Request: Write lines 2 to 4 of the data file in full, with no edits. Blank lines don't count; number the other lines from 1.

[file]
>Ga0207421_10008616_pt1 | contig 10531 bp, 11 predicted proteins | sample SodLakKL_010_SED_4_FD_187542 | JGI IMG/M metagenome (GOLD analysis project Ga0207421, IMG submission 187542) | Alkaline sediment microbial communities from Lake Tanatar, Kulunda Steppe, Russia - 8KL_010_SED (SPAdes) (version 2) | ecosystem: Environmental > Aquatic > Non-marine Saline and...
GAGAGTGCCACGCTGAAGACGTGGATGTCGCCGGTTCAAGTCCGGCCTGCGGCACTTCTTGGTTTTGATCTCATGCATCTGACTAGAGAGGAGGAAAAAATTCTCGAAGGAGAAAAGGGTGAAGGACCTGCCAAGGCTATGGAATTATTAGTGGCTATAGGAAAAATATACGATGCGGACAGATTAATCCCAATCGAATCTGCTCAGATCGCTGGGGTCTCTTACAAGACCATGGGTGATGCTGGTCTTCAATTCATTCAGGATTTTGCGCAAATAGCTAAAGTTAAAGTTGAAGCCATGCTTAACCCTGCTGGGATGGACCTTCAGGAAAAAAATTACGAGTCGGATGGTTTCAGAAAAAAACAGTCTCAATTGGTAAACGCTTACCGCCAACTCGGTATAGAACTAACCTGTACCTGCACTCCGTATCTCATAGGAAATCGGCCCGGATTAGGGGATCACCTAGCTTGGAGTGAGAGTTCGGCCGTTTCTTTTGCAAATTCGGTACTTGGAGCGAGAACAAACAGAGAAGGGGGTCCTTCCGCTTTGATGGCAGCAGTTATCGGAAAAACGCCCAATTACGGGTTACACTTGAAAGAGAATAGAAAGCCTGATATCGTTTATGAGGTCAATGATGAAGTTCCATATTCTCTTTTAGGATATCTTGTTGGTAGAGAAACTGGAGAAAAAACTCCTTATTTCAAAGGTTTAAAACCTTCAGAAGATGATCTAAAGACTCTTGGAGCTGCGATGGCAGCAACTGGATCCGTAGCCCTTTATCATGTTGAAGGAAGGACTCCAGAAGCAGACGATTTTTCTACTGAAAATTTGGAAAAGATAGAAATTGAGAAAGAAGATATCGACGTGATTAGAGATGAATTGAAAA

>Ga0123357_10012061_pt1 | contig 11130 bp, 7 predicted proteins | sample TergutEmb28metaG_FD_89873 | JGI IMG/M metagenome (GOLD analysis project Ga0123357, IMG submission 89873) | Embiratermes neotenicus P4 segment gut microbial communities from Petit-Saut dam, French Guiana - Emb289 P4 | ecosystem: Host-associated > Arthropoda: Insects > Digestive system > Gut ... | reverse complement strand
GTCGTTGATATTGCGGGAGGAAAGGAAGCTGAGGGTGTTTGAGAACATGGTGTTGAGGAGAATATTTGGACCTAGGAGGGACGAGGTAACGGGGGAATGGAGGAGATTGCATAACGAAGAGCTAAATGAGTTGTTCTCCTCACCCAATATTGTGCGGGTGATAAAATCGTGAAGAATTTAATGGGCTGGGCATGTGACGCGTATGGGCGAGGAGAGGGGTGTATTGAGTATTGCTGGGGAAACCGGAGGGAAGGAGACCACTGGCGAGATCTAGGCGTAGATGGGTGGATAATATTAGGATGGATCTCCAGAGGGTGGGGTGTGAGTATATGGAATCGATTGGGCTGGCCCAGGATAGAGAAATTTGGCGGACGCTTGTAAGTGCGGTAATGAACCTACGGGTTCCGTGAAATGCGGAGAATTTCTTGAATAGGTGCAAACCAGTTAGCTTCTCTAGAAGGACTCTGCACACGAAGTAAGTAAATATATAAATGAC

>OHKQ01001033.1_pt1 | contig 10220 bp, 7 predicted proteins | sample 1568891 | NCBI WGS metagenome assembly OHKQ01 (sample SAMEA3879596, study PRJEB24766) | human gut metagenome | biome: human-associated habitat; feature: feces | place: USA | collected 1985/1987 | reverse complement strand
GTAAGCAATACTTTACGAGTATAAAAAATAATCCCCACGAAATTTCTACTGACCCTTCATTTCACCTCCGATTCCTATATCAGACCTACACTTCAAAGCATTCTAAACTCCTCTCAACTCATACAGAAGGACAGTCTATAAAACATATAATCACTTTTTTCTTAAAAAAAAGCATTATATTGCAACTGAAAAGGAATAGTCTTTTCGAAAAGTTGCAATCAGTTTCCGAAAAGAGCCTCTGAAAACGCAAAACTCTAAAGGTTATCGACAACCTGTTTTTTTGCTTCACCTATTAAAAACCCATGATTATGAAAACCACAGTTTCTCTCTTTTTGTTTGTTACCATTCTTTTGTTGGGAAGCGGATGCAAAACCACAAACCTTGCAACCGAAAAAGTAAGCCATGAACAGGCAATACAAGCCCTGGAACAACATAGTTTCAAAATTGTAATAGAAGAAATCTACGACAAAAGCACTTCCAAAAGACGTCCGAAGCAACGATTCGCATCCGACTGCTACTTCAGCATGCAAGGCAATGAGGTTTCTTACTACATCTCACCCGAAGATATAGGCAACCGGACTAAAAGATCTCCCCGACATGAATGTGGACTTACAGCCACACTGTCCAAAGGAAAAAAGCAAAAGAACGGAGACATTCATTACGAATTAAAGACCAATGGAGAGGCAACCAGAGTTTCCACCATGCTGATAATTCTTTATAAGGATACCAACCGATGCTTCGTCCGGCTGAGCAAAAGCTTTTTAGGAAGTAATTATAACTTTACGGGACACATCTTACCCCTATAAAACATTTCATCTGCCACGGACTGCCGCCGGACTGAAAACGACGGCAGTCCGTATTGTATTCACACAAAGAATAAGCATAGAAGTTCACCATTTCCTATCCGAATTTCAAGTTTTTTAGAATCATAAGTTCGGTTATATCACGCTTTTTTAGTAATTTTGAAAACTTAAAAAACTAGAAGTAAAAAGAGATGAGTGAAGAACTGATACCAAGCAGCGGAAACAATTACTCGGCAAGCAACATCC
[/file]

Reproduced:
GAGAGTGCCACGCTGAAGACGTGGATGTCGCCGGTTCAAGTCCGGCCTGCGGCACTTCTTGGTTTTGATCTCATGCATCTGACTAGAGAGGAGGAAAAAATTCTCGAAGGAGAAAAGGGTGAAGGACCTGCCAAGGCTATGGAATTATTAGTGGCTATAGGAAAAATATACGATGCGGACAGATTAATCCCAATCGAATCTGCTCAGATCGCTGGGGTCTCTTACAAGACCATGGGTGATGCTGGTCTTCAATTCATTCAGGATTTTGCGCAAATAGCTAAAGTTAAAGTTGAAGCCATGCTTAACCCTGCTGGGATGGACCTTCAGGAAAAAAATTACGAGTCGGATGGTTTCAGAAAAAAACAGTCTCAATTGGTAAACGCTTACCGCCAACTCGGTATAGAACTAACCTGTACCTGCACTCCGTATCTCATAGGAAATCGGCCCGGATTAGGGGATCACCTAGCTTGGAGTGAGAGTTCGGCCGTTTCTTTTGCAAATTCGGTACTTGGAGCGAGAACAAACAGAGAAGGGGGTCCTTCCGCTTTGATGGCAGCAGTTATCGGAAAAACGCCCAATTACGGGTTACACTTGAAAGAGAATAGAAAGCCTGATATCGTTTATGAGGTCAATGATGAAGTTCCATATTCTCTTTTAGGATATCTTGTTGGTAGAGAAACTGGAGAAAAAACTCCTTATTTCAAAGGTTTAAAACCTTCAGAAGATGATCTAAAGACTCTTGGAGCTGCGATGGCAGCAACTGGATCCGTAGCCCTTTATCATGTTGAAGGAAGGACTCCAGAAGCAGACGATTTTTCTACTGAAAATTTGGAAAAGATAGAAATTGAGAAAGAAGATATCGACGTGATTAGAGATGAATTGAAAA

>Ga0123357_10012061_pt1 | contig 11130 bp, 7 predicted proteins | sample TergutEmb28metaG_FD_89873 | JGI IMG/M metagenome (GOLD analysis project Ga0123357, IMG submission 89873) | Embiratermes neotenicus P4 segment gut microbial communities from Petit-Saut dam, French Guiana - Emb289 P4 | ecosystem: Host-associated > Arthropoda: Insects > Digestive system > Gut ... | reverse complement strand
GTCGTTGATATTGCGGGAGGAAAGGAAGCTGAGGGTGTTTGAGAACATGGTGTTGAGGAGAATATTTGGACCTAGGAGGGACGAGGTAACGGGGGAATGGAGGAGATTGCATAACGAAGAGCTAAATGAGTTGTTCTCCTCACCCAATATTGTGCGGGTGATAAAATCGTGAAGAATTTAATGGGCTGGGCATGTGACGCGTATGGGCGAGGAGAGGGGTGTATTGAGTATTGCTGGGGAAACCGGAGGGAAGGAGACCACTGGCGAGATCTAGGCGTAGATGGGTGGATAATATTAGGATGGATCTCCAGAGGGTGGGGTGTGAGTATATGGAATCGATTGGGCTGGCCCAGGATAGAGAAATTTGGCGGACGCTTGTAAGTGCGGTAATGAACCTACGGGTTCCGTGAAATGCGGAGAATTTCTTGAATAGGTGCAAACCAGTTAGCTTCTCTAGAAGGACTCTGCACACGAAGTAAGTAAATATATAAATGAC